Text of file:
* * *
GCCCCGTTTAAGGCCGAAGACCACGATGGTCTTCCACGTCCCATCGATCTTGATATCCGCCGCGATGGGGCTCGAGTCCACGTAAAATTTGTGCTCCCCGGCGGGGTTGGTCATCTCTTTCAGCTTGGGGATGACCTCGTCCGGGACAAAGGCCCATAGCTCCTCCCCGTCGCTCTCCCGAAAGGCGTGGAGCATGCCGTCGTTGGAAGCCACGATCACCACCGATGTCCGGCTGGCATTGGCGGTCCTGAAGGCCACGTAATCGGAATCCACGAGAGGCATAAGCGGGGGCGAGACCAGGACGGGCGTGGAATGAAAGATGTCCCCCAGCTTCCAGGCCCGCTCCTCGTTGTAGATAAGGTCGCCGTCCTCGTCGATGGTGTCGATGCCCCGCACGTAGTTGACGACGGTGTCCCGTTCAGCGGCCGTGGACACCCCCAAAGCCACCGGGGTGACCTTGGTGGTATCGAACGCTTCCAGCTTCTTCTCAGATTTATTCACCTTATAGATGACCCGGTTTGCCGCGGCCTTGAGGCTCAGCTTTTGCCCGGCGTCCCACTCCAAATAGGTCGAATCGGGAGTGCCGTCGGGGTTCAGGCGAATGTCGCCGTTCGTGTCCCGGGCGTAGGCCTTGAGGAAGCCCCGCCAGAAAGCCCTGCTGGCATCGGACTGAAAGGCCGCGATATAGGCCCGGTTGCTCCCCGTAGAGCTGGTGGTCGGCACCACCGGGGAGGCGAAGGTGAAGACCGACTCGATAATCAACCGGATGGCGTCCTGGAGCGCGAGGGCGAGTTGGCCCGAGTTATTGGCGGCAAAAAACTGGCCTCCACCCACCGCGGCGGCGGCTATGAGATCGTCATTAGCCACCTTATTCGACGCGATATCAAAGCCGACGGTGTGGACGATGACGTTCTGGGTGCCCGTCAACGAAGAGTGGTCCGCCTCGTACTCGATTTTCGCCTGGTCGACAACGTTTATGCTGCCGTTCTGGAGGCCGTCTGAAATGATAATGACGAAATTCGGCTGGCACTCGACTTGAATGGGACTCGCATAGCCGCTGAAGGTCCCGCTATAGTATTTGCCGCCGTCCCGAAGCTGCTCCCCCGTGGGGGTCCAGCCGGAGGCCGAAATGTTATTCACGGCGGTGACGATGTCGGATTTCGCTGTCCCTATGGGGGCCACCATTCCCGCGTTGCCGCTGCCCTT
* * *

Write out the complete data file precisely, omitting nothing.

GCCCCGTTTAAGGCCGAAGACCACGATGGTCTTCCACGTCCCATCGATCTTGATATCCGCCGCGATGGGGCTCGAGTCCACGTAAAATTTGTGCTCCCCGGCGGGGTTGGTCATCTCTTTCAGCTTGGGGATGACCTCGTCCGGGACAAAGGCCCATAGCTCCTCCCCGTCGCTCTCCCGAAAGGCGTGGAGCATGCCGTCGTTGGAAGCCACGATCACCACCGATGTCCGGCTGGCATTGGCGGTCCTGAAGGCCACGTAATCGGAATCCACGAGAGGCATAAGCGGGGGCGAGACCAGGACGGGCGTGGAATGAAAGATGTCCCCCAGCTTCCAGGCCCGCTCCTCGTTGTAGATAAGGTCGCCGTCCTCGTCGATGGTGTCGATGCCCCGCACGTAGTTGACGACGGTGTCCCGTTCAGCGGCCGTGGACACCCCCAAAGCCACCGGGGTGACCTTGGTGGTATCGAACGCTTCCAGCTTCTTCTCAGATTTATTCACCTTATAGATGACCCGGTTTGCCGCGGCCTTGAGGCTCAGCTTTTGCCCGGCGTCCCACTCCAAATAGGTCGAATCGGGAGTGCCGTCGGGGTTCAGGCGAATGTCGCCGTTCGTGTCCCGGGCGTAGGCCTTGAGGAAGCCCCGCCAGAAAGCCCTGCTGGCATCGGACTGAAAGGCCGCGATATAGGCCCGGTTGCTCCCCGTAGAGCTGGTGGTCGGCACCACCGGGGAGGCGAAGGTGAAGACCGACTCGATAATCAACCGGATGGCGTCCTGGAGCGCGAGGGCGAGTTGGCCCGAGTTATTGGCGGCAAAAAACTGGCCTCCACCCACCGCGGCGGCGGCTATGAGATCGTCATTAGCCACCTTATTCGACGCGATATCAAAGCCGACGGTGTGGACGATGACGTTCTGGGTGCCCGTCAACGAAGAGTGGTCCGCCTCGTACTCGATTTTCGCCTGGTCGACAACGTTTATGCTGCCGTTCTGGAGGCCGTCTGAAATGATAATGACGAAATTCGGCTGGCACTCGACTTGAATGGGACTCGCATAGCCGCTGAAGGTCCCGCTATAGTATTTGCCGCCGTCCCGAAGCTGCTCCCCCGTGGGGGTCCAGCCGGAGGCCGAAATGTTATTCACGGCGGTGACGATGTCGGATTTCGCTGTCCCTATGGGGGCCACCATTCCCGCGTTGCCGCTGCCCTT